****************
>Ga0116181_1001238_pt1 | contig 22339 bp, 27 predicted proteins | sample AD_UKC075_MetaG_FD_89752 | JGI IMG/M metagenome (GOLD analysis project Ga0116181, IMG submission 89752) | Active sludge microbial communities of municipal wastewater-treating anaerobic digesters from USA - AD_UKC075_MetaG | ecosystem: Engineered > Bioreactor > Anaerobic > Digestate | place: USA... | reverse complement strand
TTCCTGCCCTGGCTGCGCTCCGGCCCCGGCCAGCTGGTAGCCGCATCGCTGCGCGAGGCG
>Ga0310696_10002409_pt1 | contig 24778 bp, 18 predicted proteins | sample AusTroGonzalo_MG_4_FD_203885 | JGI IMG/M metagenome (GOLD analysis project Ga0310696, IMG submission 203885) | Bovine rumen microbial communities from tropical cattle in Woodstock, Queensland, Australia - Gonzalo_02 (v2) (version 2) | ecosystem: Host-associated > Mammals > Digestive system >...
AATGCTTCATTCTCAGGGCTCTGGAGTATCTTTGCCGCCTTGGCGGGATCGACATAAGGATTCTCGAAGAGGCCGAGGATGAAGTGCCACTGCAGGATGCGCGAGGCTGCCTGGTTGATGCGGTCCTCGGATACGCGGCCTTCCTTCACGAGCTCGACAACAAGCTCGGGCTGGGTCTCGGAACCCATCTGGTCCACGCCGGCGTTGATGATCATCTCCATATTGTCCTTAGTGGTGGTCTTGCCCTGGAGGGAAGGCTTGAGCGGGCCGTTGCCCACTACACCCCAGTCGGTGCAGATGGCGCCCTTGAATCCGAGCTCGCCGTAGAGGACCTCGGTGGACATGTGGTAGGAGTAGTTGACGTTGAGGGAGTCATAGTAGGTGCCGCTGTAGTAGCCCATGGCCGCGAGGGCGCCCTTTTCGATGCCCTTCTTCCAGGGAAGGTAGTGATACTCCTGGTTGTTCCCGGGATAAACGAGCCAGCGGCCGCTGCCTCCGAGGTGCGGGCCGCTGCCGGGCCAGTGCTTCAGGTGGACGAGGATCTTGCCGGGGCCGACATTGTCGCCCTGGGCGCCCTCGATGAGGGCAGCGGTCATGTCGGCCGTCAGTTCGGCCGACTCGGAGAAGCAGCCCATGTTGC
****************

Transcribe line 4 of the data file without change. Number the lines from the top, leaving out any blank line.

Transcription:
AATGCTTCATTCTCAGGGCTCTGGAGTATCTTTGCCGCCTTGGCGGGATCGACATAAGGATTCTCGAAGAGGCCGAGGATGAAGTGCCACTGCAGGATGCGCGAGGCTGCCTGGTTGATGCGGTCCTCGGATACGCGGCCTTCCTTCACGAGCTCGACAACAAGCTCGGGCTGGGTCTCGGAACCCATCTGGTCCACGCCGGCGTTGATGATCATCTCCATATTGTCCTTAGTGGTGGTCTTGCCCTGGAGGGAAGGCTTGAGCGGGCCGTTGCCCACTACACCCCAGTCGGTGCAGATGGCGCCCTTGAATCCGAGCTCGCCGTAGAGGACCTCGGTGGACATGTGGTAGGAGTAGTTGACGTTGAGGGAGTCATAGTAGGTGCCGCTGTAGTAGCCCATGGCCGCGAGGGCGCCCTTTTCGATGCCCTTCTTCCAGGGAAGGTAGTGATACTCCTGGTTGTTCCCGGGATAAACGAGCCAGCGGCCGCTGCCTCCGAGGTGCGGGCCGCTGCCGGGCCAGTGCTTCAGGTGGACGAGGATCTTGCCGGGGCCGACATTGTCGCCCTGGGCGCCCTCGATGAGGGCAGCGGTCATGTCGGCCGTCAGTTCGGCCGACTCGGAGAAGCAGCCCATGTTGC